The trial had been Trump’s best-case scenario t o void the election using the courts – not because of the facts of the case but because of the number of electoral votes at stake, 20.

“One would expect that in seeking such a startling outcome, a plaintiff would come tremendously armed with compelling legal arguments and factual evidence of endemic corruption,” Judge Matthew Brann wrote at the time. “This does not happen.”

Giuliani has been a reliable cheerleader for Trump for much of his presidency, serving on his legal team during Special Counsel Robert Mueller’s Russia investigation and defending him in repeated appearances in the TV News. But he also found himself personally entangled in Trump’s own political and legal woes.

He was a central figure in the first impeachment case against Trump, which focused on the former president’s efforts to get Ukraine to dig up the dirt on Democratic challenger Joe Biden and his son Hunter. Last year, federal investigators raided Giuliani’s New York home as part of an investigation into his own work in Ukraine.

And Giuliani spoke at the rally outside the White House that preceded the Jan. 6 insurrection. Like Trump, he suggested certifying Biden’s victory was an existential crisis for the country and used rhetoric hinting at violence.

“Let’s do trial by combat,” Giuliani said. “I’m willing to stake my reputation, the president is willing to stake his reputation, on the fact that we’re going to find crime there.”

His speech came after dozens of justices — including the U.S. Supreme Court, along with three Trump nominees — dismissed all significant allegations of alleged voter fraud filed by Giuliani and other attorneys. More than a year later, there is still no evidence of criminality. Even a widely criticized review commissioned by Republicans in Arizona, one of the states Biden returned to Democrats in 2020, failed to produce evidence to support Trump’s false claims.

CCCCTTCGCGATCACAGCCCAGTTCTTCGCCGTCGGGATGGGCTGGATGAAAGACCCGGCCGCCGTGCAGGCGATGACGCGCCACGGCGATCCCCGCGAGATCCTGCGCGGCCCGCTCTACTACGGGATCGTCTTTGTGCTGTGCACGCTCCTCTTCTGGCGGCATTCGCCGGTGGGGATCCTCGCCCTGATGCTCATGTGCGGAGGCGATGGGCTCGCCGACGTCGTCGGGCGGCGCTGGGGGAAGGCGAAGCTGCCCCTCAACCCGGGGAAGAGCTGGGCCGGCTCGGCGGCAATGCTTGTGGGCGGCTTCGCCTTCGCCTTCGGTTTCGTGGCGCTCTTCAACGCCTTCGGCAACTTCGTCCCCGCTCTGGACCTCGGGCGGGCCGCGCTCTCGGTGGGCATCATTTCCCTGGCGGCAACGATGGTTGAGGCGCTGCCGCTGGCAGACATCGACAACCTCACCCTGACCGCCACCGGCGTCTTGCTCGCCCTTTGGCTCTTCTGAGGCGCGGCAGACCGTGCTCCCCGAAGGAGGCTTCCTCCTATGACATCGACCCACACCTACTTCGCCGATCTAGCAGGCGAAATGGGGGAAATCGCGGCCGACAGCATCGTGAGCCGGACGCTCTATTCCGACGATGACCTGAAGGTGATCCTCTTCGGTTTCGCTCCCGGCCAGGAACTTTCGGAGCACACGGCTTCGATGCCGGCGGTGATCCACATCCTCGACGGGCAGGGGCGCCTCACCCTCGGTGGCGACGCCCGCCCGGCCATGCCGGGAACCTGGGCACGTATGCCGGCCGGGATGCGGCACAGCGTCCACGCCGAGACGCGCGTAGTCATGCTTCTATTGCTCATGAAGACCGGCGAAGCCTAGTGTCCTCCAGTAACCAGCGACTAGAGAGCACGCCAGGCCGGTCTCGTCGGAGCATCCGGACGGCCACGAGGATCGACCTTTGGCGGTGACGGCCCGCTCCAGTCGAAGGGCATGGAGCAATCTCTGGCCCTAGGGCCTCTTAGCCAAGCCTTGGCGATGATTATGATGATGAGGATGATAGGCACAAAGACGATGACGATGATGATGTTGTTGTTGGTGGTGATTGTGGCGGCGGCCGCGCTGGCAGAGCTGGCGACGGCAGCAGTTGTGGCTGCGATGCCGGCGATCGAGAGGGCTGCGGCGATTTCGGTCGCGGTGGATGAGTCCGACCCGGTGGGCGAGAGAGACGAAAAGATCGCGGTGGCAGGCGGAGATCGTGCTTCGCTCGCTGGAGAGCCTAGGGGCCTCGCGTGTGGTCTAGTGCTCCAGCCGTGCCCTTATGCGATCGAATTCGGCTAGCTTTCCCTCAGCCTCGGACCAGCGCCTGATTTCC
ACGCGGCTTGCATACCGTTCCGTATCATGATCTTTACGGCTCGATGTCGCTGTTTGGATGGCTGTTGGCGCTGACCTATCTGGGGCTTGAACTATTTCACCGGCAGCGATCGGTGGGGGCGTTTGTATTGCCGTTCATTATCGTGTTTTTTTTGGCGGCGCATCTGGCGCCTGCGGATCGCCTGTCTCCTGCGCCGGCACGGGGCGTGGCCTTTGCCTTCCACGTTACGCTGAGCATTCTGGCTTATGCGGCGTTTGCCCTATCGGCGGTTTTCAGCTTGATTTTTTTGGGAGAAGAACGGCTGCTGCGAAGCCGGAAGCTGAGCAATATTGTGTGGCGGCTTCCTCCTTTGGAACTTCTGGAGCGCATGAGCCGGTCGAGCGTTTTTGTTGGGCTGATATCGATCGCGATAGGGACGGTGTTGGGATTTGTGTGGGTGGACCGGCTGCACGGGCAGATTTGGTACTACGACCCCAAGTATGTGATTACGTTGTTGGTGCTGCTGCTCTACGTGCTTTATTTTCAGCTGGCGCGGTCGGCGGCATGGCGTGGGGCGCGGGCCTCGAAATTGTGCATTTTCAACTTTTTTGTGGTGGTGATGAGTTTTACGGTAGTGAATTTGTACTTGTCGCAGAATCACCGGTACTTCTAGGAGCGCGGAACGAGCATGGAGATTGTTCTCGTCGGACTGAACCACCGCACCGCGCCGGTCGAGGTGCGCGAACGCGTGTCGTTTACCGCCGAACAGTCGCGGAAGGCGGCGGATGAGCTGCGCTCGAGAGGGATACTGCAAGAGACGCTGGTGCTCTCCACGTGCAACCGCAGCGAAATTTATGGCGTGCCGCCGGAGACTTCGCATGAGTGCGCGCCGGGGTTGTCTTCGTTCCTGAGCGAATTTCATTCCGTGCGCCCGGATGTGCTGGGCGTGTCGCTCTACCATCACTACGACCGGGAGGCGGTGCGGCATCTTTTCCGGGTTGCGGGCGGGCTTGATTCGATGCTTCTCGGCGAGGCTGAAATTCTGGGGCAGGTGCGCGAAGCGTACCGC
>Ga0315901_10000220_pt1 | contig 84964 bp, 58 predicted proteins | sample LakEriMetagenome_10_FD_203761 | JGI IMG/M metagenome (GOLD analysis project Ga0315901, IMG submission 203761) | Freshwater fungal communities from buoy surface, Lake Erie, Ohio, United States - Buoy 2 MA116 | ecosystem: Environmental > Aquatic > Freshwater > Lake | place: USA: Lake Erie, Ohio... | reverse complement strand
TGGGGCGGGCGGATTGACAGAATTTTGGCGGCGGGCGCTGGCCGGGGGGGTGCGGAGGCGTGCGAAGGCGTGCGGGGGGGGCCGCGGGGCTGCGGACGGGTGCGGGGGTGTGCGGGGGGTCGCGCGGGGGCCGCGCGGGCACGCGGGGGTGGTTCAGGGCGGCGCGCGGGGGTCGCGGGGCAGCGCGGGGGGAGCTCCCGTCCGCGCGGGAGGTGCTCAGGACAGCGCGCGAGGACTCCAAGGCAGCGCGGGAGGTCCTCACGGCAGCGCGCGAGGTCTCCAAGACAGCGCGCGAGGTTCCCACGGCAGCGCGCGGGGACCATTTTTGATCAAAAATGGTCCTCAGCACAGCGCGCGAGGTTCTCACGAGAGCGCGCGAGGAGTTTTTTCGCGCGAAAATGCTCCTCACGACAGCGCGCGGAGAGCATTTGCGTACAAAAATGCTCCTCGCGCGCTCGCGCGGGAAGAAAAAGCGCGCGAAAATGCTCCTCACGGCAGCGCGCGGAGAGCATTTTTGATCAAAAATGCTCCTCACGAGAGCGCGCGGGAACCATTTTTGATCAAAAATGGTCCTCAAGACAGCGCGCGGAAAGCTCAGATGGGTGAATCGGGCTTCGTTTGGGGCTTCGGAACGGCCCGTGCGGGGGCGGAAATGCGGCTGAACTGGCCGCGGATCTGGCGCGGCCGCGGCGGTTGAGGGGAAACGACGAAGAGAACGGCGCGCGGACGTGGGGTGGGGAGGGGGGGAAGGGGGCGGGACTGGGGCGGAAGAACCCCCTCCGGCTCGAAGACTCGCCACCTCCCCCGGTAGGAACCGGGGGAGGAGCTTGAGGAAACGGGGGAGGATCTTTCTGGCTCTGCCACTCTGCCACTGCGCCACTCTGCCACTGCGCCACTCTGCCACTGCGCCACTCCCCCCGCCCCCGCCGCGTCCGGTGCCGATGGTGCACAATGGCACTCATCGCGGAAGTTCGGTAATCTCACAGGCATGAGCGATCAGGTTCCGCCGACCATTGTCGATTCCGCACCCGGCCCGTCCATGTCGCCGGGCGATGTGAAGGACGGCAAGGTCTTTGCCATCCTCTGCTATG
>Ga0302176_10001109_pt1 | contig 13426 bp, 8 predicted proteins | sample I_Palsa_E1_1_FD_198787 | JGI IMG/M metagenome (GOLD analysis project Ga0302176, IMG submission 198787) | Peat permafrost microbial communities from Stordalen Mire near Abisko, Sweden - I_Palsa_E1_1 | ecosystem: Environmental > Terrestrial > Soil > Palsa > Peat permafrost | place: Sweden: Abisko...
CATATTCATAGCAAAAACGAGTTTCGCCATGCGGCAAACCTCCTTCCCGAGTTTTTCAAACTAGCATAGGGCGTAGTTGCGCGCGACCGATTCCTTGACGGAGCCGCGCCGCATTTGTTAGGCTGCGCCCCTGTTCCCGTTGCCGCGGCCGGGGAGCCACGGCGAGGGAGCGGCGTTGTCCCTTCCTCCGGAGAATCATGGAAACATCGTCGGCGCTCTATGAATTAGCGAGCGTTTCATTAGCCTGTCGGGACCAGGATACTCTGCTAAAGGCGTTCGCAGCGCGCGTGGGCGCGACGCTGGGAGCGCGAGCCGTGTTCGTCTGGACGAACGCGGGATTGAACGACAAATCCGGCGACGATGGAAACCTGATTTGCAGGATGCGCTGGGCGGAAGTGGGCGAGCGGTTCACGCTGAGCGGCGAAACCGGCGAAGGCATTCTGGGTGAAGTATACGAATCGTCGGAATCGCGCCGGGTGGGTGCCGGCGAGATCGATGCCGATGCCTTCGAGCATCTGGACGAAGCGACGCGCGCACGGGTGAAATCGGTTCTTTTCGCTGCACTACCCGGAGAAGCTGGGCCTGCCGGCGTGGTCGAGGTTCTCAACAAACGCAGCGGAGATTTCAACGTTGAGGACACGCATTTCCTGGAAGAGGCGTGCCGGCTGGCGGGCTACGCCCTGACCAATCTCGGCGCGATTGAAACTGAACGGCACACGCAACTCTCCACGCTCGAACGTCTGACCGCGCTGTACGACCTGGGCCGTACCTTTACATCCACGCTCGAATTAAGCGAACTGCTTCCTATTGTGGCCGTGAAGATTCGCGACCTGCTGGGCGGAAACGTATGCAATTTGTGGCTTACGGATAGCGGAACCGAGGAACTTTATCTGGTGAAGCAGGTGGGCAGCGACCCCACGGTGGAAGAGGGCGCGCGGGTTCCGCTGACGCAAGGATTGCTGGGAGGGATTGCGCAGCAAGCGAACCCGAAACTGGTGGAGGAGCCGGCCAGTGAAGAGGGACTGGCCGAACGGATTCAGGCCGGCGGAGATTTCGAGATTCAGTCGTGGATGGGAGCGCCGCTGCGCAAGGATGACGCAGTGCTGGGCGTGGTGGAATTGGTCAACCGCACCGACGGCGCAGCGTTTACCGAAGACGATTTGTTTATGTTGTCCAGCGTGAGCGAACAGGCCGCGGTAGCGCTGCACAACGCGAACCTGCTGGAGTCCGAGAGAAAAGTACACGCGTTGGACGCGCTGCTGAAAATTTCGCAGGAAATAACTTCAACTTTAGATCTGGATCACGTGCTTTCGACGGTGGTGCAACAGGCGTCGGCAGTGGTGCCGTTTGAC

The nine-member panel is also seeking information from Ellis, a legal adviser who lawmakers say prepared and circulated two memos analyzing then-Vice President Mike Pence’s constitutional authority to dismiss or delay counting the electoral votes of the states that had submitted alternative electoral lists. Pence said he had no such authority.

Besides Giuliani, Powell was the most public face of Trump’s attempts to contest the election, making regular appearances on behalf of the president.

In numerous post-election interviews and appearances, Powell continued to make misleading claims about the voting process, deployed complex and unsubstantiated conspiracy theories involving communist regimes, and vowed to “blow up” Georgia with a “biblical” court record.

Powell and another pro-Trump attorney — Lin Wood, not yet named by the committee — were eventually ordered to pay $175,000 in court after filing frivolous election lawsuits in Michigan.

The latest person subpoenaed by the committee on Tuesday is Epshteyn, a former Trump campaign strategic adviser who reportedly attended meetings at the Willard Hotel in the days before the insurgency. The committee said Epshteyn had a call with Trump the morning of Jan. 6, 2021, to discuss options for delaying certification of election results if Pence refuses to deny or delay the process.

Associated Press writer Eric Tucker and Nomaan Merchant contributed to this report.

Copyright 2022 The Associated Press. All rights reserved. This material may not be published, broadcast, rewritten or redistributed without permission.